We are supposed to have one more day of nice weather before a big winter storm hits on Thursday. I’m not so sure we will get that "nice day" that the weatherman predicted. We need that one day. Although we have worked like little beavers the last couple of days, we only have two walls up. I feel good about those two walls, and would like to get another wall up today. Toby and I do well, but we just are not as strong as we used to be. Jesse has been helping when she gets home from work. Yesterday she brought a guy home with her – two reasons: First, she locked her keys in her car, so she had to catch a ride home from work. Second, we needed a boy to help lift the wall. Earlier when we needed to lift the first wall, we went and got a couple of neighbor boys, which worked well. I wonder what we will do today when we need to lift the third wall…
Most of you know that my dad was a teacher, but during the summers he worked as a carpenter to make extra money to feed us kids. Plus, he loved building things. While we were building our house in NM, I got to work with Dad while he and Toby built our house. Through the week, Toby would go off to his day-job and leave Dad and I to do things on the house. I can’t begin to explain the fun Dad and I had together and the times we both had to just stop and laugh. He once called me "the best carpenter’s helper he ever had." That is one of the best compliments I ever had, and I still try to live up to his expectations. Even after we finished our house, Dad would get me to work with him around RR on his building projects – he loved it that I had my own tool-belt, and could out-carpenter most of his friends.
We also built a large storehouse together here in OK. Once while we were working, Dad hit a nail with his hammer and the nail popped up and struck me just over my eye (I was wearing protective eyewear). I thought it was nothing, but blood started trickling down from the hit. Dad was horrified. I remember the look on his face and the concern that he had hurt me. It was really nothing, but the moment sticks in my memory.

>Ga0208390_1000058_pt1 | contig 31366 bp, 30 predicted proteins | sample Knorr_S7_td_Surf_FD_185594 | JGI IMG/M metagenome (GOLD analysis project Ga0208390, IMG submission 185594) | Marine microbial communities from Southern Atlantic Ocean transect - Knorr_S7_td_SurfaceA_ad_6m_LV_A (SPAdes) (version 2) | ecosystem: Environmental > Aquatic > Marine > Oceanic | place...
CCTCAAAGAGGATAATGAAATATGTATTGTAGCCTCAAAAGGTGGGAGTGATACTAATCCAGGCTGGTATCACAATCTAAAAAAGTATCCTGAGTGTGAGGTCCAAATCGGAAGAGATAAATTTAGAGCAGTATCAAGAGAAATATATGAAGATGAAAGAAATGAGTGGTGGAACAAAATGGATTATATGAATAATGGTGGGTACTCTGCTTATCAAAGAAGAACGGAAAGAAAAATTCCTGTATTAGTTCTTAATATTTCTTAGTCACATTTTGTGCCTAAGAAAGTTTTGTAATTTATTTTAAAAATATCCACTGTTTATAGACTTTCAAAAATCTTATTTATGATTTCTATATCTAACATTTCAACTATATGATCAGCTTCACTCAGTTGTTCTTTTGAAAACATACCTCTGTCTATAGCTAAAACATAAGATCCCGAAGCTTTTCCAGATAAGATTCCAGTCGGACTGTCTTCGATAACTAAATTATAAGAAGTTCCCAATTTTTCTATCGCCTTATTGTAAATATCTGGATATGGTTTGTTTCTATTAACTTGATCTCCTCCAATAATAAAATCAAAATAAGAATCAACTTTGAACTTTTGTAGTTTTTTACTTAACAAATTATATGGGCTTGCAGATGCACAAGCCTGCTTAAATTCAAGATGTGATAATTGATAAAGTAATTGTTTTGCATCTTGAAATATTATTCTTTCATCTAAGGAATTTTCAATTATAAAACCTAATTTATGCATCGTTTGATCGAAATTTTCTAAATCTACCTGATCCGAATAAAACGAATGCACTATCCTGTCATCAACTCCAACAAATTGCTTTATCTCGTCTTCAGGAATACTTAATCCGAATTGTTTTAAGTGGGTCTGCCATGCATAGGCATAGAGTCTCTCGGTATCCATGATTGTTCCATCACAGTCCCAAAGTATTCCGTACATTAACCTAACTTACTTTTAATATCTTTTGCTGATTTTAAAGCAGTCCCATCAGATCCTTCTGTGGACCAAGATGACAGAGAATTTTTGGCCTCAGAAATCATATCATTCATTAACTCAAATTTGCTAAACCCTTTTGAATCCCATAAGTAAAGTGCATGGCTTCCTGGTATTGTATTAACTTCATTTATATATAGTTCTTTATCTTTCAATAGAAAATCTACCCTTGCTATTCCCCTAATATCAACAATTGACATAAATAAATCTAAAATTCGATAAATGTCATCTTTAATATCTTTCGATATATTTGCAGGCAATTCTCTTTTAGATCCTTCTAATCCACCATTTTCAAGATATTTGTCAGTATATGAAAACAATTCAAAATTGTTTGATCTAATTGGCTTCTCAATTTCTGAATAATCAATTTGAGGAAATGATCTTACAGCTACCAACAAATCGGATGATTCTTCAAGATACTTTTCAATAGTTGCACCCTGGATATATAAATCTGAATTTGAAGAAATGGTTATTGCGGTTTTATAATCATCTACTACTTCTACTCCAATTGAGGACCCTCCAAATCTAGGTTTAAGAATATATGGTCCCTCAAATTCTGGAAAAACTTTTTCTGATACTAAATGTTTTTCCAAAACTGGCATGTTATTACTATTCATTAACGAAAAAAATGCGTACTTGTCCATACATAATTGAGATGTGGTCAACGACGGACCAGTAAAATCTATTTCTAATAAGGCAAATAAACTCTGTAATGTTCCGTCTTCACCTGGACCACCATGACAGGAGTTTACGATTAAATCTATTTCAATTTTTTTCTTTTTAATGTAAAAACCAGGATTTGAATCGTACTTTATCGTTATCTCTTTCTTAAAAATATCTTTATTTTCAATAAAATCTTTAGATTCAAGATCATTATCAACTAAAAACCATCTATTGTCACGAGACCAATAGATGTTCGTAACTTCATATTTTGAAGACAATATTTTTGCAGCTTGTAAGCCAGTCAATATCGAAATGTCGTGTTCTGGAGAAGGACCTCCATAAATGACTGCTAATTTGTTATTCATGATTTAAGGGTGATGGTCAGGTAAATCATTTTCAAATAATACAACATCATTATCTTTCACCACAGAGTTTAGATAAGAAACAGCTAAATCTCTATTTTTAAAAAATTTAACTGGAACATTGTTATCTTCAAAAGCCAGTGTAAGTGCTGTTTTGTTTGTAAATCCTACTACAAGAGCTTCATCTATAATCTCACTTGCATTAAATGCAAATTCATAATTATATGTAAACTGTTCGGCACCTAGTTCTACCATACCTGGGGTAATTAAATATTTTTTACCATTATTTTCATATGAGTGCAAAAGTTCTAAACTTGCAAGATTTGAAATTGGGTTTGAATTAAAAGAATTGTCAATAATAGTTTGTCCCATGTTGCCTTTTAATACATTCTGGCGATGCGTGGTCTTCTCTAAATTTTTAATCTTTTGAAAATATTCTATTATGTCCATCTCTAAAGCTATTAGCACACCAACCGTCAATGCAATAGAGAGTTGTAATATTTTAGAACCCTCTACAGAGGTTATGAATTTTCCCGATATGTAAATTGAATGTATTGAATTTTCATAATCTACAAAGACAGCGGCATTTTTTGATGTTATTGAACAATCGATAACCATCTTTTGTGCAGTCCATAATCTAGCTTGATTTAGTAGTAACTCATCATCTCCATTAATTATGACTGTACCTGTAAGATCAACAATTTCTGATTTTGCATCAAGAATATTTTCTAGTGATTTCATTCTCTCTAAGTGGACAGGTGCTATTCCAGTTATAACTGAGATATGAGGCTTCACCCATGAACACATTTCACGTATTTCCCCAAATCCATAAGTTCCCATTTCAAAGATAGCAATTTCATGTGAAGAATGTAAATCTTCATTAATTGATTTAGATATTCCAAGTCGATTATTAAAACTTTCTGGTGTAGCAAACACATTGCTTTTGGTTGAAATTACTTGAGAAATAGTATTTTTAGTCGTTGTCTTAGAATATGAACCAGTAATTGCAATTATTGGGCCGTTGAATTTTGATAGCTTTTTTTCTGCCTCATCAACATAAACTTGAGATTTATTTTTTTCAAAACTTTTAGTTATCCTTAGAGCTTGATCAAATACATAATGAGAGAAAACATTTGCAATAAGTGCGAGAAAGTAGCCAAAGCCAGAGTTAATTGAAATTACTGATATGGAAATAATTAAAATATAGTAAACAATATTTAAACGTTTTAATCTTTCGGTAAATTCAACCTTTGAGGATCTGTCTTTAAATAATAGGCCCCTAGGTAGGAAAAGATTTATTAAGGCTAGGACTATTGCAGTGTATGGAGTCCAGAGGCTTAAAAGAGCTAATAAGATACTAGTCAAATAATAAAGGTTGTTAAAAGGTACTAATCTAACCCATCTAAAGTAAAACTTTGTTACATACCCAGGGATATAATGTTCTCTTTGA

Toby has lots of building memories with dad too. Some of you may also know that Dad was not too pleased when I married Toby. He didn’t know Toby well, and I was his baby girl. During the summer after we married, Toby was helping Dad on a building project. At first they were terribly polite to each other – painfully so. I stayed out of their way. Then they got used to each other. Before the project was over, they were good friends – calling each other names, cussing each other, taking a snort together, reading each other’s mind as only men who work together can do. Of course, Dad came to love and respect Toby, telling me that he should have trusted my judgement. After all, he raised me.
Whenever Dad and I would come up against some building problem, Dad would stop and have a coffee and cigarette break. Sometimes he would have a snort of Wild Turkey, which he kept behind the seat of his pick-up truck. He was well known for his bottle of Wild Turkey. Once, he must have had several cups of coffee and cigarettes on a particularly tough problem. I kept saying, "I think if we do this…" and he would say, "I don’t think you are strong enough…" After much coffee drinking and cigarettes, he decided that my way was our only choice, and we gave it a try. It worked like a charm. Dad said, "Wow, you are a lot stronger than I thought." Several times in the last few days when Toby and I have had a problem with the house, I would say, "I think we need some coffee and a cigarette – maybe even some Wild Turkey." It made both of us smile.